Tension really came down across the length and breadth of Nigeria with the postponement of the Nigeria polls by six weeks in February. Many that had travelled to their home towns have since returned to the cities. They may take off again before March 28. Others have not returned since after the postponement, for the reason that they will vote in their home states. Foreigners have been leaving the country in droves.
Whichever way the election goes – whether Buhari wins or Jonathan wins – there may be skirmishes here and there, though the armed forces have been prepared to deal with troublemakers during and after the polls.
It’s still better for one to err on the side of safety. We repeat the tips we had provided in the last print edition of Eyeway:
For those who will choose to stay in the FCT and regions other than their own, here are a few tips:
* Do not engage anyone in a conversation centred on politics before or after the polls.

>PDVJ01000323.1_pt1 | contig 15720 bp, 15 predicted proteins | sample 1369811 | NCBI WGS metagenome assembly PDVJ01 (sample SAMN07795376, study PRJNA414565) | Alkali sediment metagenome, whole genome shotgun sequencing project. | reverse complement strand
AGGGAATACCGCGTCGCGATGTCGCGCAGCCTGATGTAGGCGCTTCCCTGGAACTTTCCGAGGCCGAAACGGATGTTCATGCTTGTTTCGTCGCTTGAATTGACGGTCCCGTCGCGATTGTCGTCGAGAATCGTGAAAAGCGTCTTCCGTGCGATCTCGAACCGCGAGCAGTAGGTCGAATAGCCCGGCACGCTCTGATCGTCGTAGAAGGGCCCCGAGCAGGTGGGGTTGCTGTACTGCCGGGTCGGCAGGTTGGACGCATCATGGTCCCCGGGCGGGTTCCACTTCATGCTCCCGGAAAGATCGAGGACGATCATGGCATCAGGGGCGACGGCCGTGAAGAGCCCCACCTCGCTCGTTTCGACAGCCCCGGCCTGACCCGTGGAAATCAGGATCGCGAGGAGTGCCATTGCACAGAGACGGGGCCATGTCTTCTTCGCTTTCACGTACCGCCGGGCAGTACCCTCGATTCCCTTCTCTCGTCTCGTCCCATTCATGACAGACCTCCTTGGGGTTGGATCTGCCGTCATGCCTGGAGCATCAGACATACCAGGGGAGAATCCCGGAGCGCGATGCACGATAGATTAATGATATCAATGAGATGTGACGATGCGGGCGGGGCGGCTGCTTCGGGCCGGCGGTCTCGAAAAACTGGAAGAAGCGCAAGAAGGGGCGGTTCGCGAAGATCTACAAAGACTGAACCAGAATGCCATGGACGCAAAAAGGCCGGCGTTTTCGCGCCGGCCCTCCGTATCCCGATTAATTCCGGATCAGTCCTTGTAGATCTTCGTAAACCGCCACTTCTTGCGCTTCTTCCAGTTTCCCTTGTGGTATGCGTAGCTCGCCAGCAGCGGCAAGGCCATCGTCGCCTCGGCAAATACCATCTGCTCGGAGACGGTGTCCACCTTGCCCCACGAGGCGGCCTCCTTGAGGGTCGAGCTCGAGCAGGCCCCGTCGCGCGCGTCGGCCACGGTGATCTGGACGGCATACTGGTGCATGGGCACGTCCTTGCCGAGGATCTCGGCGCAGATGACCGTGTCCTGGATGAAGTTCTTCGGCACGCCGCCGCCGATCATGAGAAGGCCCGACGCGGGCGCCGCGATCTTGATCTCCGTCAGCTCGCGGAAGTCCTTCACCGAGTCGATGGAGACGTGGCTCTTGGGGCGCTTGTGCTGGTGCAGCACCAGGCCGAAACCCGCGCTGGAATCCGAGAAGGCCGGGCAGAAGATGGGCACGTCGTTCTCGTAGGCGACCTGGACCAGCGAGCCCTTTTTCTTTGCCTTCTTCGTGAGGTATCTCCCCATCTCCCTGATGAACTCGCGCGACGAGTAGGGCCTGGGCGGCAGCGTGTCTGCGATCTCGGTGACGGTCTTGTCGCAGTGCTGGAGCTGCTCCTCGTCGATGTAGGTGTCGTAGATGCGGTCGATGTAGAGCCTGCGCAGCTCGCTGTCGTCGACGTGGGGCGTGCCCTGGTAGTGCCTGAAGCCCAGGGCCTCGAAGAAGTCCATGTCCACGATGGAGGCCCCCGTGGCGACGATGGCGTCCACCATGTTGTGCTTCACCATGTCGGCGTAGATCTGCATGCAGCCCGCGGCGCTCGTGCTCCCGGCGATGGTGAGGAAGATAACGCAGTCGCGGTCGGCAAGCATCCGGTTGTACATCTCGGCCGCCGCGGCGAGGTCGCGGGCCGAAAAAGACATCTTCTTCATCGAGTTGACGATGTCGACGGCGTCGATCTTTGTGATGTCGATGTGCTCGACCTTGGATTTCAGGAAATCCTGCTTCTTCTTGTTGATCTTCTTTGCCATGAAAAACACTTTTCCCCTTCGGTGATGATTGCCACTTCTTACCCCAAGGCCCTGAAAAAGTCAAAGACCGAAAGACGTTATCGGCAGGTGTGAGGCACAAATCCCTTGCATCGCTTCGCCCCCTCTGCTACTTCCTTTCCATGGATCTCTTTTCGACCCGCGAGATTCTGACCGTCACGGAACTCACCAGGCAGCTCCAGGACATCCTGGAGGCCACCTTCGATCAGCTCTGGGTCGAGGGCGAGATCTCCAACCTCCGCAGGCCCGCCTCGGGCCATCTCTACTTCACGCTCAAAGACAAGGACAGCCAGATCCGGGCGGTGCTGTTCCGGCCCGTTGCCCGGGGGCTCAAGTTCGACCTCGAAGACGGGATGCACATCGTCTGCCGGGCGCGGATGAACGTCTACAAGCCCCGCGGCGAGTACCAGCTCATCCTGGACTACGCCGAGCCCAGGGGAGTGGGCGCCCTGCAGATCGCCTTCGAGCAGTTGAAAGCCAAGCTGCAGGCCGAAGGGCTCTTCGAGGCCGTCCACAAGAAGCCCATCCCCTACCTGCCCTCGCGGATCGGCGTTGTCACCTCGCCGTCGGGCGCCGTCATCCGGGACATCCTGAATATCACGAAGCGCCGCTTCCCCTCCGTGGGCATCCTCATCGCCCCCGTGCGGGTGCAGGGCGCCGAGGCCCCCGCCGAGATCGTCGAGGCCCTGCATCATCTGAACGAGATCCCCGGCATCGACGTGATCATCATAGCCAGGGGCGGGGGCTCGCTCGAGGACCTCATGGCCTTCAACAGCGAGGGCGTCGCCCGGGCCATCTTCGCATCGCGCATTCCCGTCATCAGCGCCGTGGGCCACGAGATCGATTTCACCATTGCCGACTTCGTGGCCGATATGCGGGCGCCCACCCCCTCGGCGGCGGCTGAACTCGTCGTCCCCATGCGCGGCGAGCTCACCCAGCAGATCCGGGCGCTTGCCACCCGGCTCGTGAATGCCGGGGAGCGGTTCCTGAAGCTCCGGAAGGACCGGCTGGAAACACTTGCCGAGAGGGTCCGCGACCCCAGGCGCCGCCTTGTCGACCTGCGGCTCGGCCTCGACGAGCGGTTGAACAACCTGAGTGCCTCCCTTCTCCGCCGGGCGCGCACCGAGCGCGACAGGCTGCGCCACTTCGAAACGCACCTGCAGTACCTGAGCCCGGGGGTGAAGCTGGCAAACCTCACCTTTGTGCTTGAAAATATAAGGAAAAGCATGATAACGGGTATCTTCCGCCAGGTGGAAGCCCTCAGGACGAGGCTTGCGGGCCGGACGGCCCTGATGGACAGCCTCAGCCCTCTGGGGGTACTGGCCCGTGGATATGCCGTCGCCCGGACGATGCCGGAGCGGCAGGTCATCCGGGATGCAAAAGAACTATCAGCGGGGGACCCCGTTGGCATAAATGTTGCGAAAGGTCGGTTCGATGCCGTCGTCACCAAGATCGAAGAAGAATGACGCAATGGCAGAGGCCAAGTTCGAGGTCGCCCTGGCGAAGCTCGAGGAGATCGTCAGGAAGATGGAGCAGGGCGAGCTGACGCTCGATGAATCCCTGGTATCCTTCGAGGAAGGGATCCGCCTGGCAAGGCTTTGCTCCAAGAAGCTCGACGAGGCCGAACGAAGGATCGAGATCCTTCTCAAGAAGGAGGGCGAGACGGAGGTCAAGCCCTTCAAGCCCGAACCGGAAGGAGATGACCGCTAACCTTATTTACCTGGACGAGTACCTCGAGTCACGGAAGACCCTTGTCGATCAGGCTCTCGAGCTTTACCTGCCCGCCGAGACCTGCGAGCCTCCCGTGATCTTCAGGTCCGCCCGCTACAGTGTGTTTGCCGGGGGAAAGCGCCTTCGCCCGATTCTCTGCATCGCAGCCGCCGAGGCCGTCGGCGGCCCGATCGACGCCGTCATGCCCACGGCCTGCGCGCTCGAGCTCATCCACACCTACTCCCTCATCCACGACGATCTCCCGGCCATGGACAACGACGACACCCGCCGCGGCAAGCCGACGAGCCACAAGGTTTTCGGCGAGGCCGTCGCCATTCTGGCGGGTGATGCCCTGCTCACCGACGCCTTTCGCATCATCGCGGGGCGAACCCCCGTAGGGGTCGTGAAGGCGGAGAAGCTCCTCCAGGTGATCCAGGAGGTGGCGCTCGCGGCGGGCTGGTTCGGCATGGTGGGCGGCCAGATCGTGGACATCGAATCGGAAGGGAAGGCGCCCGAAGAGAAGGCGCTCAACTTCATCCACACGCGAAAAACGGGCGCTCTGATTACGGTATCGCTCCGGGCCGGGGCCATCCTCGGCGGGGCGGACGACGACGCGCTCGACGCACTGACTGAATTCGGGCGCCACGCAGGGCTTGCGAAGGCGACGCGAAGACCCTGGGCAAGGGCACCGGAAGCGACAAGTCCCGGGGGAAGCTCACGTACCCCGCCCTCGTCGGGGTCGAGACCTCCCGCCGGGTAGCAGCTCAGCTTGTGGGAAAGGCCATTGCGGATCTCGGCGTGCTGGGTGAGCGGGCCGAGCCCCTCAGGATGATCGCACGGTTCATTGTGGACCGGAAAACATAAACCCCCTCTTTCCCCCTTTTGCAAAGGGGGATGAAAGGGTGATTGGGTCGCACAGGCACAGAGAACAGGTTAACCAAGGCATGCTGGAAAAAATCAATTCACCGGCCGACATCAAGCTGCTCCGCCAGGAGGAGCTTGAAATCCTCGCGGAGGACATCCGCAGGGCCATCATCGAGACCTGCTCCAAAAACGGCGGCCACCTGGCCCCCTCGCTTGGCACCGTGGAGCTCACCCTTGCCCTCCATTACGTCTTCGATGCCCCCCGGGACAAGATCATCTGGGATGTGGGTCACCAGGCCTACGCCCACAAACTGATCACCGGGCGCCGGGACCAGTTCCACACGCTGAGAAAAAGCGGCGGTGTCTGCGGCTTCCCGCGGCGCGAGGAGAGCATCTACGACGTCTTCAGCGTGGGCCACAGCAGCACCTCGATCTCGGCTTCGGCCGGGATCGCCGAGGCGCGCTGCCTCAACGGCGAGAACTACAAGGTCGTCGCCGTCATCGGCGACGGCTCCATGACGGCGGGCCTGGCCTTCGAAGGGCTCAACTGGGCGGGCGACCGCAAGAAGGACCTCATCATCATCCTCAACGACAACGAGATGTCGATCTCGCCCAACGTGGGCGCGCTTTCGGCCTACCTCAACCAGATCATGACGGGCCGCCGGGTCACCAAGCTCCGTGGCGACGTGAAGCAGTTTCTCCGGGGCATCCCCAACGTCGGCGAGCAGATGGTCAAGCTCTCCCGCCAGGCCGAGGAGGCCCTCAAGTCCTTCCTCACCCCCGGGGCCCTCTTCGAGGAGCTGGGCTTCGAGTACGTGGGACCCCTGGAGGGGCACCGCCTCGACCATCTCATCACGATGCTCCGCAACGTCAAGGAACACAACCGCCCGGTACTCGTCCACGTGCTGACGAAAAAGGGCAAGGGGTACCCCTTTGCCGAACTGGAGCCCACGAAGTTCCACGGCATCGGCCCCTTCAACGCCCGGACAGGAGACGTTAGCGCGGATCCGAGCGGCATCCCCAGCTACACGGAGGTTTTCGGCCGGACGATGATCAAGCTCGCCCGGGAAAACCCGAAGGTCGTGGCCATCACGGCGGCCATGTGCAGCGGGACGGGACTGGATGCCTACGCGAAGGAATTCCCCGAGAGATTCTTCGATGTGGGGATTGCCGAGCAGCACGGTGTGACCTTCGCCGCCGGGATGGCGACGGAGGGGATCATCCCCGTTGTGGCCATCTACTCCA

* If you must vote, do so secretly
* As an ad-hoc staff, make sure that only valid votes are counted; if approached to inflate the figures, do the needful – Nigerians are known to be wise and smart
* Gather and share intelligence from your area
* As a group, discuss with security operatives or vigilante in advance of Polling Day on ways to defend you in case of trouble
* Be extra-vigilant a day or two after the election during which results will be announced
*. Don’t wait for the first sign of trouble before making arrangements for relocating to army barracks, police barracks, churches and palaces.
* Men living in less secure areas should, first, send their wives and children to safer areas, and then arm themselves with any weapon with which to defend themselves, should the need arise.